• Greek Life integrated community building and dialogue circles throughout the experience including the Greek Leadership Academy and Compass, the sophomore year experience program. They have also strategically engaged all of the national Greek leadership organizations in community-building and dialogue circles. The student-led Sexual Assault Prevention Team of Greek Life also requested an introductory training to RJ to learn how restorative practices might be used to prevent sexual harm.
  • The Office of New Student Programs led community building circles for the Freshmen Advisory Council (FAC) Board who then incorporated circle training into the spring 2019 FAC Summit. Each member then led circles for first year students during orientation week. In spring of 2020, Pre-Orientation Directors participated in a series of circles, both in person and virtual, to introduce them to using circles for community building in their programs.
  • Residential Life provided training for Resident Coordinators and Resident Advisors who oversee life in the dormitories included informal restorative practices to respond to interpersonal conflicts, concerning behavior, insensitive remarks, or minor offenses. In summer 2019, the Resident Coordinators participated in a longer 2-day training. The Assistant Dean for Residence Life, Leadership and Faculty Engagement is working to incorporate RJ into RA training for fall 2020.
  •  DukeReach, which works with students of concern, is exploring re-entry conferencing for students returning to campus after disruptive leaves whether voluntary or involuntary.
  • The Office of Student Conduct added language to the conduct policies in summer 2019 that allowed for an alternative resolution to the conduct hearing process for students who experience sexual harm and other offense. Students who desire this alternative for sexual harm are referred to the Student Ombuds who uses RJ to work with both parties. They are currently working to devise a more comprehensive plan and recommendations for integrating restorative practices to other conduct concerns.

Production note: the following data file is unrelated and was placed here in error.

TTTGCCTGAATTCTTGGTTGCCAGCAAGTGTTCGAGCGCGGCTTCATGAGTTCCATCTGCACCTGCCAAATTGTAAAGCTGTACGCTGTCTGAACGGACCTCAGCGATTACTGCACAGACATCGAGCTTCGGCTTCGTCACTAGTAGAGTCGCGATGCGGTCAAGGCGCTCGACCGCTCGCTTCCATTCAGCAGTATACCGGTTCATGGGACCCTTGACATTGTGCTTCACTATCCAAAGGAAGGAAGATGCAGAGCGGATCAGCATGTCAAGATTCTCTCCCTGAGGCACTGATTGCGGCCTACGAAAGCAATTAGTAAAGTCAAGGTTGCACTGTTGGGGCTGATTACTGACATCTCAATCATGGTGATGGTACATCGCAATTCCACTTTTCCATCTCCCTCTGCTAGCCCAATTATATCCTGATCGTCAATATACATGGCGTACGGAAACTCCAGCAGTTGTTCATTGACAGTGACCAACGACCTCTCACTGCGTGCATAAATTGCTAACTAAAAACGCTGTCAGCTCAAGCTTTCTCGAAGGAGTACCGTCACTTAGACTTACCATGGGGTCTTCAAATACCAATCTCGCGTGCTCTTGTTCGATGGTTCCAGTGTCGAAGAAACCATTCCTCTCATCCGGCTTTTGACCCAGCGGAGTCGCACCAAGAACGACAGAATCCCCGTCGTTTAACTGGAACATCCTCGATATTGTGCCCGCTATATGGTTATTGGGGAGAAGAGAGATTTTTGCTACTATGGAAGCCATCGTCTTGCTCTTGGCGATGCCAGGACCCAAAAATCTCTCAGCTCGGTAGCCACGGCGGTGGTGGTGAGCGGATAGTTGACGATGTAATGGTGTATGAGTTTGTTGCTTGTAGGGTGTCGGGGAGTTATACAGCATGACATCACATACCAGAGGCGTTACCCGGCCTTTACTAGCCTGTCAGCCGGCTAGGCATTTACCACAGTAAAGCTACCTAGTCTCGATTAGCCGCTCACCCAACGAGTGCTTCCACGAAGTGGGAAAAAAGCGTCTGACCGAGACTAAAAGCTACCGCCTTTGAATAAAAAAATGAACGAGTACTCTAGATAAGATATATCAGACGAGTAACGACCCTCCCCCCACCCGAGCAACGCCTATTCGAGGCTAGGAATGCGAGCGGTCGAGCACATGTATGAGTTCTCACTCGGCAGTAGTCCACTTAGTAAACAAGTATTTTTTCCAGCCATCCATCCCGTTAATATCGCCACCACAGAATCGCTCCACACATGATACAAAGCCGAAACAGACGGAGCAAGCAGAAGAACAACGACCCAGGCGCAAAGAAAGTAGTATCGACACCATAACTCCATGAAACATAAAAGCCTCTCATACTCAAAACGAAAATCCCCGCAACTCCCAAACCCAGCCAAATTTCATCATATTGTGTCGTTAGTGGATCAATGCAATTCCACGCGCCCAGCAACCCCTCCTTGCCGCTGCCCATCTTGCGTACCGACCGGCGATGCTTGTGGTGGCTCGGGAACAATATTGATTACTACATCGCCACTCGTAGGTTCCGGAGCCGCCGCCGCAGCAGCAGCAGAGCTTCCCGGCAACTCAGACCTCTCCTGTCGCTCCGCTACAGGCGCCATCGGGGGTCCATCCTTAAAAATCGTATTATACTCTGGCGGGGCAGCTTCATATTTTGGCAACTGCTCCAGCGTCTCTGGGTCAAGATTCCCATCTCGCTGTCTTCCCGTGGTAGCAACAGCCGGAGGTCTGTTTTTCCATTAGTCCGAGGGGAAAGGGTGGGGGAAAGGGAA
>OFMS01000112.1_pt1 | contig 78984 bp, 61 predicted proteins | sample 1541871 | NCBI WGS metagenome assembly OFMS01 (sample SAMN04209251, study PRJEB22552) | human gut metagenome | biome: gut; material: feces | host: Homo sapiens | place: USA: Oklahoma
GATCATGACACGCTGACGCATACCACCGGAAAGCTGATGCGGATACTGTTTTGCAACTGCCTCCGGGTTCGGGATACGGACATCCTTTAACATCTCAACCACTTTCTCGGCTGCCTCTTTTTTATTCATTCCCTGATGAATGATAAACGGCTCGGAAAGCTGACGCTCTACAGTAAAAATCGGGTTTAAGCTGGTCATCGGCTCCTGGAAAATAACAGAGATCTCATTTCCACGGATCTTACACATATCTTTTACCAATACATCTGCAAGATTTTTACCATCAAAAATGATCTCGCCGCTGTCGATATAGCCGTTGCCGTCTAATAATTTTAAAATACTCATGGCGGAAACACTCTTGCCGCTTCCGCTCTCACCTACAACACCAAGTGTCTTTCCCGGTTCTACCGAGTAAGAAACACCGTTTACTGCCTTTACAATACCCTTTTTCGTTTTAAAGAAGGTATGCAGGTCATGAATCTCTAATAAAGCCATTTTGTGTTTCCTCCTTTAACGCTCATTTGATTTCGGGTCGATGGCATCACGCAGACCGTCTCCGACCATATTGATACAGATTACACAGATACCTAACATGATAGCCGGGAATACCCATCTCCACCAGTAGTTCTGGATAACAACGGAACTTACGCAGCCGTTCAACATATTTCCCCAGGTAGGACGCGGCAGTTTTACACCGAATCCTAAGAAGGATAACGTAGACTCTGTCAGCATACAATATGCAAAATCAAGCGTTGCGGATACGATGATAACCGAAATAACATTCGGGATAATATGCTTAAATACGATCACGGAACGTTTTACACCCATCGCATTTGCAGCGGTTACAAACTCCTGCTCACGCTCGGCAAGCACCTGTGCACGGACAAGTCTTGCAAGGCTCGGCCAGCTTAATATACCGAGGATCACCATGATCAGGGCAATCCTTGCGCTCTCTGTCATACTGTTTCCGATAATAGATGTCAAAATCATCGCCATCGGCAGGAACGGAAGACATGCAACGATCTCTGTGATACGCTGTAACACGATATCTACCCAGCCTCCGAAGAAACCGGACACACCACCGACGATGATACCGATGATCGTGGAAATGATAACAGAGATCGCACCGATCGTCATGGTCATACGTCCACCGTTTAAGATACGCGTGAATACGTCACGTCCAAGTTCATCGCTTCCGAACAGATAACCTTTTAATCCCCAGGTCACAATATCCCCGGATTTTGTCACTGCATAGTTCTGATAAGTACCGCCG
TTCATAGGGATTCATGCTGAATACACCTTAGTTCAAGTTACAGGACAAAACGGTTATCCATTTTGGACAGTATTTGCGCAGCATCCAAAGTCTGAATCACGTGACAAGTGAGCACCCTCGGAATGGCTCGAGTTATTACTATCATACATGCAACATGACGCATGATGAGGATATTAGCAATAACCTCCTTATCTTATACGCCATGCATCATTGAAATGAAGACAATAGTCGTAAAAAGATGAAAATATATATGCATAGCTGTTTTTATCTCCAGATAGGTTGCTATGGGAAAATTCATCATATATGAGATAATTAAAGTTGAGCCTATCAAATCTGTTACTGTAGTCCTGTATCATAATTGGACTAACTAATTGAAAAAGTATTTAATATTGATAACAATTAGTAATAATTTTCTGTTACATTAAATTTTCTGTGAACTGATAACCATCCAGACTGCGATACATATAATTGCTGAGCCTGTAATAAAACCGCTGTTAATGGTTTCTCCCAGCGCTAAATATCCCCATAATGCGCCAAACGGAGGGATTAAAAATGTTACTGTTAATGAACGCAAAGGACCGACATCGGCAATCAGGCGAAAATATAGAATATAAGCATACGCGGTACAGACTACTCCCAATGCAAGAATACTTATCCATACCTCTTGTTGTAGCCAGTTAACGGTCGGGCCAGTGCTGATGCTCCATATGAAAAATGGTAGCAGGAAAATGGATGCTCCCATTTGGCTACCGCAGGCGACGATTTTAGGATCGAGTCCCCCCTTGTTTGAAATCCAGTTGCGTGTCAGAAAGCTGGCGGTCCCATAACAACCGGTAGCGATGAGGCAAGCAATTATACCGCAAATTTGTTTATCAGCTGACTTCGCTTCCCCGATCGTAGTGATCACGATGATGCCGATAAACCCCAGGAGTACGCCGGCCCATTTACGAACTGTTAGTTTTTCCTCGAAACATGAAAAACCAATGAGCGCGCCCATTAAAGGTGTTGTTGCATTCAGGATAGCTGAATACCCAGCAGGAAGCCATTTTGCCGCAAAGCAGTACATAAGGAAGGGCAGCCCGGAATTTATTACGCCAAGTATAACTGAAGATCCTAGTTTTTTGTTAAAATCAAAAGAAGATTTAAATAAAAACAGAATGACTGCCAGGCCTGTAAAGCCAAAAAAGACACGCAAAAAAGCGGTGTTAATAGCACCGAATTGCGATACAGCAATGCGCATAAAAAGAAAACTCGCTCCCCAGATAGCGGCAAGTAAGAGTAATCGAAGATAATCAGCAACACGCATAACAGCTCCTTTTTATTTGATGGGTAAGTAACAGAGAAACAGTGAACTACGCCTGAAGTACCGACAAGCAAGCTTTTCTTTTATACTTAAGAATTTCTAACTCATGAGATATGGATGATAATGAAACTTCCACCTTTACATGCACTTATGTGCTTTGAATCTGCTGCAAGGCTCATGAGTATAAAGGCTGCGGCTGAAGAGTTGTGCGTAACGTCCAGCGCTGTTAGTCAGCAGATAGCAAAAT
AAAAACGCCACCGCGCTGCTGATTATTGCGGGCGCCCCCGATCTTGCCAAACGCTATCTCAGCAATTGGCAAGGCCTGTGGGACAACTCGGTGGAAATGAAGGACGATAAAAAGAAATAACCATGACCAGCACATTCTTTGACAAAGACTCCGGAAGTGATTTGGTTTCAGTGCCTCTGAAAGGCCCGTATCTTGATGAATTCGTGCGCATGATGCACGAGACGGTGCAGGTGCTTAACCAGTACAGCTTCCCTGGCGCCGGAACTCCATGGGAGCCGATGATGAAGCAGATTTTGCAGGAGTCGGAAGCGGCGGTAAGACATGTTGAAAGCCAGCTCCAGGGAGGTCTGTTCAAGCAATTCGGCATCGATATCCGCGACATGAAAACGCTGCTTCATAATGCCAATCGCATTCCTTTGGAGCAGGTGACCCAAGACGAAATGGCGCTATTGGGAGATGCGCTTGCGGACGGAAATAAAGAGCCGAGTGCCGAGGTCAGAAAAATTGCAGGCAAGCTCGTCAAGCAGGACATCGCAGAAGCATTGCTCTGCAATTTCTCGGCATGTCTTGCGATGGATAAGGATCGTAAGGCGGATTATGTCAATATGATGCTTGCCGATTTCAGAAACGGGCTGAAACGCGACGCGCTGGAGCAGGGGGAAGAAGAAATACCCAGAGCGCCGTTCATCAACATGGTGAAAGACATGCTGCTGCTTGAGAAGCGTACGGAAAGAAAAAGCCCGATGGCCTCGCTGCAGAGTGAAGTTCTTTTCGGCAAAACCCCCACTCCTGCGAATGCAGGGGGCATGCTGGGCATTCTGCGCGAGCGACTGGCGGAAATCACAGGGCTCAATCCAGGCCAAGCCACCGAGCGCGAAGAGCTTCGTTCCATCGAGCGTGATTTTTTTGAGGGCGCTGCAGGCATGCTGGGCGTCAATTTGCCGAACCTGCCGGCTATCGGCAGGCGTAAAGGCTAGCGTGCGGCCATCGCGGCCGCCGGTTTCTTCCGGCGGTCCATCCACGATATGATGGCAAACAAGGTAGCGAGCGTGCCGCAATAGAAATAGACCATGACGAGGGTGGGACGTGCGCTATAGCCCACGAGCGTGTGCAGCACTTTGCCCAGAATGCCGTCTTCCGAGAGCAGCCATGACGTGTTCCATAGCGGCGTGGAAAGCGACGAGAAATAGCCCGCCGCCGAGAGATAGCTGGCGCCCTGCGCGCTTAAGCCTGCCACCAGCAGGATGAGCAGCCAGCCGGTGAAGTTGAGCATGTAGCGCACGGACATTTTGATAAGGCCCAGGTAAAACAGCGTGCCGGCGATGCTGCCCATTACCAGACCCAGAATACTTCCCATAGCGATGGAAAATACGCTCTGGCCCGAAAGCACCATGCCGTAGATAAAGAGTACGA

• The Student Ombuds uses restorative conferencing and other more informal restorative practices to resolve conflicts between faculty and students, peers, and within groups and units and for repairing communities and relationships between students and faculty after investigations of harassment or other concerns are concluded.
  •  The Office for Institutional Equity (OIE) revised its harassment policy in 2019, and includes, as one option for informal resolution of harassment complaints, “Facilitated Conversation, Mediation or Restorative Process”. Individuals who choose this option, depending upon the conduct and the parties’ role, would be referred to an appropriate administrator, Ombuds or OIE.

Please contact Ada Gregory with any questions for for more information.